There is a need for empirical research into how different methods of indirect comparison perform in cases where there is a large treatment effect.
Further research is required to consider how to determine when it is appropriate to look at indirect comparisons and how to judge when to combine both direct and indirect comparisons. Research into how evidence from indirect comparisons compares to that from non-randomised studies may also be warranted.
Empirical investigations were based on one large, multicentre trial with a common protocol across each centre. It would be useful to repeat the investigations using individual patient data from a meta-analysis of several RCTs using different protocols.
The odds ratio was used as the measure of effect within this simulation study. Although logistic regression calls for the effect measure to be the odds ratio, it would be interesting to evaluate the impact of choosing different binary effect measures for the inverse variance method.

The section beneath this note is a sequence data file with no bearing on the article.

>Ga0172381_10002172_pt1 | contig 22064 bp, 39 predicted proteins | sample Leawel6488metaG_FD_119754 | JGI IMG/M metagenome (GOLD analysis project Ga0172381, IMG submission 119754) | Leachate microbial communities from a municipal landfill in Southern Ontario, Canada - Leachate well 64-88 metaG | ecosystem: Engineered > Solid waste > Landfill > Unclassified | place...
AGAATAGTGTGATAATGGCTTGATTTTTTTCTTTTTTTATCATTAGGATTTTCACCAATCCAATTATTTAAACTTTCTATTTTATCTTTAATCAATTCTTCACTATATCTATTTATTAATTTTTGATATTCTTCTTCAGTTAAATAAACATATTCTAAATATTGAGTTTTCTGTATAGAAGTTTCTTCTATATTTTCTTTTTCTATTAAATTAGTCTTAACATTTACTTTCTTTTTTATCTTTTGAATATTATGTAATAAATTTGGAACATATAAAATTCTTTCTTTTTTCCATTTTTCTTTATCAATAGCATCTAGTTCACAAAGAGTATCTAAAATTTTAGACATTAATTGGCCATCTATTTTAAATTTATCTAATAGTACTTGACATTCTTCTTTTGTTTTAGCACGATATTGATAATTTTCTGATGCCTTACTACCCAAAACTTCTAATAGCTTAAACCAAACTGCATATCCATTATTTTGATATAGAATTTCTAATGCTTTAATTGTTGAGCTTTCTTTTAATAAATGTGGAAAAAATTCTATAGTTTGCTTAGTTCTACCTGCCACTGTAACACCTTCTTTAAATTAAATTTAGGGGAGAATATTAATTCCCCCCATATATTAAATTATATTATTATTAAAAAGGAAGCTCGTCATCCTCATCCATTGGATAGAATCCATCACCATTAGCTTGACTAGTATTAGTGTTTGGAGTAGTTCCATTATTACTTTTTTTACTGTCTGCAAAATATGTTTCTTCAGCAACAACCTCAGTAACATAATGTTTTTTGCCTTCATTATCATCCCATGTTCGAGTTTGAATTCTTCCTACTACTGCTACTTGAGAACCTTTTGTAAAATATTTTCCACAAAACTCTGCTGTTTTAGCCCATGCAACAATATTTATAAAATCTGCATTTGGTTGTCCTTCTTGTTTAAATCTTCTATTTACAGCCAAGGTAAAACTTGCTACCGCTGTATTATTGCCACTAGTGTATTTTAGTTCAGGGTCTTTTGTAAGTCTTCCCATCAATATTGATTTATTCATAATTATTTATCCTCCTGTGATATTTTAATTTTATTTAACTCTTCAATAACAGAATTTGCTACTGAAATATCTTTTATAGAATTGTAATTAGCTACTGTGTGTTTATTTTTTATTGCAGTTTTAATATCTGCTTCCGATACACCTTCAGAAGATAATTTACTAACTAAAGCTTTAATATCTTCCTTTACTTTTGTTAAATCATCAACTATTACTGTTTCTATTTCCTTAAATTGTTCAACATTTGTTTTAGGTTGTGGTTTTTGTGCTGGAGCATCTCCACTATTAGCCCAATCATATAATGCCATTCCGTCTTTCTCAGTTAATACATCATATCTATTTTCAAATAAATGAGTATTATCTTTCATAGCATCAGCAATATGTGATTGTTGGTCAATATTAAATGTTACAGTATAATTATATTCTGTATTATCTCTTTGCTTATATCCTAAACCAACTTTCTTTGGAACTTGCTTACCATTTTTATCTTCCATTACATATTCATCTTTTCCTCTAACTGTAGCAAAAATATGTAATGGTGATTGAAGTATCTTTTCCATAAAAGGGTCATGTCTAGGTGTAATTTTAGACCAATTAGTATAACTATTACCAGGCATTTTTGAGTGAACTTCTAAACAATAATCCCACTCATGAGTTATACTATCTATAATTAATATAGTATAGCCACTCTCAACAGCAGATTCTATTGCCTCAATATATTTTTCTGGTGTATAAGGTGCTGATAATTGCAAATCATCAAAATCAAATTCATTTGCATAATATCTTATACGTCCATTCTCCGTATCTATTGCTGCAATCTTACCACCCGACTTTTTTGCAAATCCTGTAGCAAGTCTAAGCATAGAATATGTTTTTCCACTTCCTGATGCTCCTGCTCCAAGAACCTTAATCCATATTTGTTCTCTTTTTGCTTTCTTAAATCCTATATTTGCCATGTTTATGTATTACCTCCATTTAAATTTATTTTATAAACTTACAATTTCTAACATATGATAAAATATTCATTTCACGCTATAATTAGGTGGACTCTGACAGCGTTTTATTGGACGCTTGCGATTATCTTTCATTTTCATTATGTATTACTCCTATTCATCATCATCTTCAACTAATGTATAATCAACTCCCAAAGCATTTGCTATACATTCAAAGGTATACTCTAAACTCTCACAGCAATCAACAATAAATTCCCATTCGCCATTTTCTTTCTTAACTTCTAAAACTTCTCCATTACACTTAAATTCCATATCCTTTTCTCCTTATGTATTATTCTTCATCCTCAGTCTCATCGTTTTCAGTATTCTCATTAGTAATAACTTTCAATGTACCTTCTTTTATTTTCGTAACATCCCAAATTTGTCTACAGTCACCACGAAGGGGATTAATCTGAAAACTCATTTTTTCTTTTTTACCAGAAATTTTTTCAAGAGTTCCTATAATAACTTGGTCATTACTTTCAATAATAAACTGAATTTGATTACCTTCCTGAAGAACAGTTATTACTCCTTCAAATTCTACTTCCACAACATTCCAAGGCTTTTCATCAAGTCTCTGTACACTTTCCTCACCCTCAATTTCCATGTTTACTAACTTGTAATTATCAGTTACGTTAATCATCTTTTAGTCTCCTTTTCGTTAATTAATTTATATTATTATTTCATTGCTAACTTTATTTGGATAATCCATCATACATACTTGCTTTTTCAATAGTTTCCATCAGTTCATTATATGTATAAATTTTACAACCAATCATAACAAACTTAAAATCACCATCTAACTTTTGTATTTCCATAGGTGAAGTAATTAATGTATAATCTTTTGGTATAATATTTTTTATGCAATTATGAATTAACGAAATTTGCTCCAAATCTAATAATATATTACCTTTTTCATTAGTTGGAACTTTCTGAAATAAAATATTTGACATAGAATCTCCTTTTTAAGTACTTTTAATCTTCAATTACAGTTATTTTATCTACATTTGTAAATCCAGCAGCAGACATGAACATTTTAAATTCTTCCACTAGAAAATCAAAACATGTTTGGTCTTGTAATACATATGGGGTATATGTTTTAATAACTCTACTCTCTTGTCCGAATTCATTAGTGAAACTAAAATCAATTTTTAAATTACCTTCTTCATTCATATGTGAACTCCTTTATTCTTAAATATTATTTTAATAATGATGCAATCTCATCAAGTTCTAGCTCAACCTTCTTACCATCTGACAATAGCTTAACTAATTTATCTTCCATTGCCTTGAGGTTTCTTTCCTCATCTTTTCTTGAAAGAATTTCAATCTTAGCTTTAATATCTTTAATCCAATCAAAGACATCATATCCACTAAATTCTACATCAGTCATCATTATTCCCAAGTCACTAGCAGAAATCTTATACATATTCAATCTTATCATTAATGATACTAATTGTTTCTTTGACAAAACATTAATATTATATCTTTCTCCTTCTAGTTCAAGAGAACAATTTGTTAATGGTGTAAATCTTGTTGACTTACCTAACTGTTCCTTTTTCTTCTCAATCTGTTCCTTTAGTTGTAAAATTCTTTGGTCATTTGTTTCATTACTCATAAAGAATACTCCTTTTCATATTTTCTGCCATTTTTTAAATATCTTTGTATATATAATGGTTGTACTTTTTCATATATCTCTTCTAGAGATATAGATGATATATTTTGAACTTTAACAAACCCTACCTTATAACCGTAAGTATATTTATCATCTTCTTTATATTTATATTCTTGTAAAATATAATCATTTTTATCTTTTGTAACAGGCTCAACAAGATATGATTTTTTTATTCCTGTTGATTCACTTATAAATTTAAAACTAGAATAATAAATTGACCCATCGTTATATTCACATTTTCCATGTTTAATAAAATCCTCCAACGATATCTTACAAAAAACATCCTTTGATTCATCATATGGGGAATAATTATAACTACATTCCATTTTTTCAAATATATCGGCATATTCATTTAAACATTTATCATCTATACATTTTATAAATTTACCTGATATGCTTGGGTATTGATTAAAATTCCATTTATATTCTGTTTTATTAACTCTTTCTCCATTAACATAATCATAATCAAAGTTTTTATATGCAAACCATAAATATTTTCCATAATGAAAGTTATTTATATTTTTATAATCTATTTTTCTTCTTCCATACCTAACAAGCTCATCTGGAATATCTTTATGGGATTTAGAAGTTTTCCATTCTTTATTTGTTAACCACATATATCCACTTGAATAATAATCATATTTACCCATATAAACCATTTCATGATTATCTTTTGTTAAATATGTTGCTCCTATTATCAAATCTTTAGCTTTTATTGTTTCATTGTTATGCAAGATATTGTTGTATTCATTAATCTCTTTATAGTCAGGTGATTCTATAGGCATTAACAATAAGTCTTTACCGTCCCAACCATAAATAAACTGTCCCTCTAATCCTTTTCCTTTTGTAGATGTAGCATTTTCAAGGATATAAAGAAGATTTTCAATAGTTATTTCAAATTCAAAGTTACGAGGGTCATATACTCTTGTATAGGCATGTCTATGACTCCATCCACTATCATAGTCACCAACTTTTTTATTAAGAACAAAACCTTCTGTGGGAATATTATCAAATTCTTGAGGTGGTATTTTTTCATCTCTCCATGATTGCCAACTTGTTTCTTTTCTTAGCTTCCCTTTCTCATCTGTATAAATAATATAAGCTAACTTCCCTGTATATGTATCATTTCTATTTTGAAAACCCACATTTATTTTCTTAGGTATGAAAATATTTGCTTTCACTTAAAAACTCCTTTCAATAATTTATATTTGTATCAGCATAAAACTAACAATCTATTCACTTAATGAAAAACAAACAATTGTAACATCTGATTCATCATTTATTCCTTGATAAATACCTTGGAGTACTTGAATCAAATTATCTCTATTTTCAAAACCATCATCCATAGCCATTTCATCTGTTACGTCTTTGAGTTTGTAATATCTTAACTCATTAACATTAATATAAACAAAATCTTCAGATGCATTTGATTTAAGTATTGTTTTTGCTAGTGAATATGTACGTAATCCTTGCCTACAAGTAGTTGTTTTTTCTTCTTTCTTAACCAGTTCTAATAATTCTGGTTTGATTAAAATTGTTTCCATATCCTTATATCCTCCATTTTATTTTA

Glenny AM, Altman DG, Song F, Sakarovitch C, Deeks JJ, DAmico R, et al. Indirect comparisons of competing interventions. Health Technol Assess 2005;9(26).
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The research reported in this monograph was commissioned by the HTA Programme as project number 96/51/99. The contractual start date was in February 1999. The draft report began editorial review in May 2002 and was accepted for publication in November 2004. As the funder, by devising a commissioning brief, the HTA Programme specified the research question and study design. The authors have been wholly responsible for all data collection, analysis and interpretation, and for writing up their work. The HTA editors and publisher have tried to ensure the accuracy of the authors report and would like to thank the referees for their constructive comments on the draft document. However, they do not accept liability for damages or losses arising from material published in this report.